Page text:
Sunday, October 01, 2006

Cartoons thanks to Hugh MacLeod, the Brit that draws cartoons on the back of business cards (mine included).

Here's a writing you may have once seen but, like me, may have forgotten. My thanks to Kipper McGee, programming wizard in residence at ABC's WLS for the reminder.

The president of a large corporation gave his tickets to the evening performance of Schubert's "Unfinished Symphony" to the company's efficiency expert. The next morning, the president found the following written report on his desk:

1. For considerable periods, the oboe players had nothing to do. The numbers should be reduced and their work spread over the whole orchestra.

2. All twelve violins were playing identical notes. This seems an unnecessary duplication, and the staff of this section should be drastically reduced.

3. Much effort was absorbed in the playing of grace-notes. This seems an excessive refinement and it is recommended that all 16th notes be rounded up to the nearest eighth. If this were done, it should be possible to use trainees and lower-grade operators at reduced salaries.

4. No useful purpose is served by repeating with the horns, the same passages that have already been handled by the strings. If all such redundant passages were eliminated, the concert could be reduced from two hours to twenty minutes. In fact, if Schubert had attended to these matters, he probably should have been able to finish the symphony after all.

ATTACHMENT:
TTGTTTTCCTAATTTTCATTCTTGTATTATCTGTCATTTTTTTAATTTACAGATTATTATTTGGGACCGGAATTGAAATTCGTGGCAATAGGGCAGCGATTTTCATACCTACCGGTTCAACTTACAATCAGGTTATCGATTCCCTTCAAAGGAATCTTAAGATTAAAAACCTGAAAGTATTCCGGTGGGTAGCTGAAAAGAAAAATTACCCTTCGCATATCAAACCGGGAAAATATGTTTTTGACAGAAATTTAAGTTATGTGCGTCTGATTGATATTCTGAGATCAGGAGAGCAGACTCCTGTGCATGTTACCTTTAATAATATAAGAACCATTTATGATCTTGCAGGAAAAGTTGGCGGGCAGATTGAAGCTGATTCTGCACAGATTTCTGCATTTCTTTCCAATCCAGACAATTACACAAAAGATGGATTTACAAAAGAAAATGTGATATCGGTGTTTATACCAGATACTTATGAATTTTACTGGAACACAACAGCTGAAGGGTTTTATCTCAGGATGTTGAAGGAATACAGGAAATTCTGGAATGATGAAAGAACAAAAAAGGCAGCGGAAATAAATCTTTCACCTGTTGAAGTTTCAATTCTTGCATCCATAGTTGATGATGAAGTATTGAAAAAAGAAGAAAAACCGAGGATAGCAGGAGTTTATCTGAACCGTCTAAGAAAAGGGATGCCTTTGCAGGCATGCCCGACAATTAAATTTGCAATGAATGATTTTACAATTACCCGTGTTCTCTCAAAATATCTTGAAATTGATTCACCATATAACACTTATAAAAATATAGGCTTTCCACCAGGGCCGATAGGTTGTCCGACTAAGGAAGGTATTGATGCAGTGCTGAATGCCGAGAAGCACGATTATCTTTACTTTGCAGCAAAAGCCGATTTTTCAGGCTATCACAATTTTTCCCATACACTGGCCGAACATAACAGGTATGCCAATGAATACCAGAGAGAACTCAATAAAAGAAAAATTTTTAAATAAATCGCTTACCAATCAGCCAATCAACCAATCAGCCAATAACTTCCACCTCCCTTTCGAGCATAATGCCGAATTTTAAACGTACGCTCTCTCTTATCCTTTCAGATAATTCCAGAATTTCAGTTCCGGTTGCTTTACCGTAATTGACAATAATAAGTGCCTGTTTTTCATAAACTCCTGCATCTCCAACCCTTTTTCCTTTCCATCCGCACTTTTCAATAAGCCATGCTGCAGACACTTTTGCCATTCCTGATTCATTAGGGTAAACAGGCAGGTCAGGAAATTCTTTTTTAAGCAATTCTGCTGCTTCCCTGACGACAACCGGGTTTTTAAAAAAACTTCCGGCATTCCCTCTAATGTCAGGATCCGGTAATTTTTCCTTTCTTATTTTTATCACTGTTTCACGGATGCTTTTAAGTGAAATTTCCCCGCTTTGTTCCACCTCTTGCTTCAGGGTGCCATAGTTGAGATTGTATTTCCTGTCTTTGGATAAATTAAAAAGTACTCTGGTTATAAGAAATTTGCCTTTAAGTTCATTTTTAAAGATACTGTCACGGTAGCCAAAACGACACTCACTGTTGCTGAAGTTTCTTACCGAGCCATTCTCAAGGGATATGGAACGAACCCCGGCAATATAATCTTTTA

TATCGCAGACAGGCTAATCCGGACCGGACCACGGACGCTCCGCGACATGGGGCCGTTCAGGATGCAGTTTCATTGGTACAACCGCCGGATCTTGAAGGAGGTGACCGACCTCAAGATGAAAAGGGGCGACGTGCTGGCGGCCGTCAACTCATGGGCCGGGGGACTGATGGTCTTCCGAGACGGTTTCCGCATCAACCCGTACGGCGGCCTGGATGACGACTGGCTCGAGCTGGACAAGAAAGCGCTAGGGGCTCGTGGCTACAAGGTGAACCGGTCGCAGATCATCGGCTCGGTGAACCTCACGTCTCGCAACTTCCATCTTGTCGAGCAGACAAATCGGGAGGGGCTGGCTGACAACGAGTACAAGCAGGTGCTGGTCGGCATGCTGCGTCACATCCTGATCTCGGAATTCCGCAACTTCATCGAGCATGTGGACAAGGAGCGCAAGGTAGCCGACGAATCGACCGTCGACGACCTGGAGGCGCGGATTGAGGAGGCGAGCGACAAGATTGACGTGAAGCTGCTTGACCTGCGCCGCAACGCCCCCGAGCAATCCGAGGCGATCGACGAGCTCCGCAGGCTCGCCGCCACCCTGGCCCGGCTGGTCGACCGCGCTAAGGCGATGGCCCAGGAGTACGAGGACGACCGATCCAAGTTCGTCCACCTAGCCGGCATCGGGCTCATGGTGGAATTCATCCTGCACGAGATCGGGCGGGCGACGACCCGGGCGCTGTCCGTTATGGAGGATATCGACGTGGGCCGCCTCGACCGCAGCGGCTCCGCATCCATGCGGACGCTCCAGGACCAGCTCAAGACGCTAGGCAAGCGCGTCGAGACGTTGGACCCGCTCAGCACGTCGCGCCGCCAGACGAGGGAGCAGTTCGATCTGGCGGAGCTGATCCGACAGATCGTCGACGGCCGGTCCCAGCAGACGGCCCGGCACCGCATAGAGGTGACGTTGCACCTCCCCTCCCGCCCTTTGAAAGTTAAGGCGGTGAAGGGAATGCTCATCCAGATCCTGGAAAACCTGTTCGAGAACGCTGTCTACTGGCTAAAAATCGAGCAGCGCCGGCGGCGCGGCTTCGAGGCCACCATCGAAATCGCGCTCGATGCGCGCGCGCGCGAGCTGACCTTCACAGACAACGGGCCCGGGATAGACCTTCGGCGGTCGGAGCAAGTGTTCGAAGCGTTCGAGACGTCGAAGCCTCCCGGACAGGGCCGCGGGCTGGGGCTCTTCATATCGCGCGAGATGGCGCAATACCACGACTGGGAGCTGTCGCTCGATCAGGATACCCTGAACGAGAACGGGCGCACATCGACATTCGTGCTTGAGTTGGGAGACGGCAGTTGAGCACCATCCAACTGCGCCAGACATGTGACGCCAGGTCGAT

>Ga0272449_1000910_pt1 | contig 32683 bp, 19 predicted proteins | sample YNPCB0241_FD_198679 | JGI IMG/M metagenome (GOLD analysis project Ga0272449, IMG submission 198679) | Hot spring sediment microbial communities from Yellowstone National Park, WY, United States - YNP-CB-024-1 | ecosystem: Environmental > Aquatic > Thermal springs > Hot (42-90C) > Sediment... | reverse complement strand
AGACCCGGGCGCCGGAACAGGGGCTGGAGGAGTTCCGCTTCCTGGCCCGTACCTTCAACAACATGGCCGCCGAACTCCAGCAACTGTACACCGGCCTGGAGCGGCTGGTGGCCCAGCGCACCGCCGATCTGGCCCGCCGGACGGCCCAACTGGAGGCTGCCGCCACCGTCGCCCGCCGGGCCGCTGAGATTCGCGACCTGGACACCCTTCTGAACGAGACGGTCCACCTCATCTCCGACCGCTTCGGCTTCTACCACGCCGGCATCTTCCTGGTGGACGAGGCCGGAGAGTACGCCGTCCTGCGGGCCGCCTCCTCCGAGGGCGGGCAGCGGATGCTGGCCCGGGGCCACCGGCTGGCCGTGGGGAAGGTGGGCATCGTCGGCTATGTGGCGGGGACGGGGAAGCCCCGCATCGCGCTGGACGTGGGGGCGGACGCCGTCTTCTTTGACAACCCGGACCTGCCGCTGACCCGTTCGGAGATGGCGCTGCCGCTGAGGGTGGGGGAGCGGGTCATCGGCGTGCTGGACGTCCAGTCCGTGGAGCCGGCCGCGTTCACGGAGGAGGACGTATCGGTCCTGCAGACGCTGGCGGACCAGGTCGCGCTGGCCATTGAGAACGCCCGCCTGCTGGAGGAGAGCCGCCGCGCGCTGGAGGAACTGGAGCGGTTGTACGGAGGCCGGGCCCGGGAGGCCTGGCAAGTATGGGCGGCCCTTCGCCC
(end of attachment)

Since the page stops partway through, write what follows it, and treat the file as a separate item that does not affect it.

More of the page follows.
Imagination is a powerful thing. Imagination is what separates the winners from the losers. The breath taking original from the banal me-too copy. Putting imagination to work in your enterprise is the beginning, the first step required to achieve great, sustainable ROI.

Imagination > Creativity > Innovation

Thank you, thank you and thank you, really! At the NAB/R&R meet folks kept bringing up A Great General Manager. Again and again they asked for a copy. My apologies for failing to do a better job making people aware of how/where to find it. It's here. (Now...because of your requests, interest and encouragement, beginning work on a new draft, an update of A Great Sales Manager. Your thoughts are most welcome.)

Taking a blog holiday, back on Tuesday. My best wishes to you - have a simply amazing week.


Anonymous said...

As much as I have always enjoyed being a charter member of your "Greats" list, I worry that my friend and current boss, Mickey Luckoff is never there. Am I reading too fast? Has he not been successful enough (winning every SF Arbitron for 30 or more years)? Could it be an oversight? I can't hold his sweat socks in any leadership race.

Ron Fell
San Francisco

Dave said...


The intrinsic flaw in my list of those who have served to inspire the monograph is one of prior personal association. To take your point, I am not aware of any GM more accomplished than the great Mickey Luckoff. I accept your suggestion and have added him to the "Greats". Forgive the oversight. Should you, dear reader, after reading A Great GM, say to yourself "what about ---, can not believe she/he is not on that list!" Please do as my friend, the great leader and "best man" Ron Fell has done, get in touch. Great hearing from you Ron!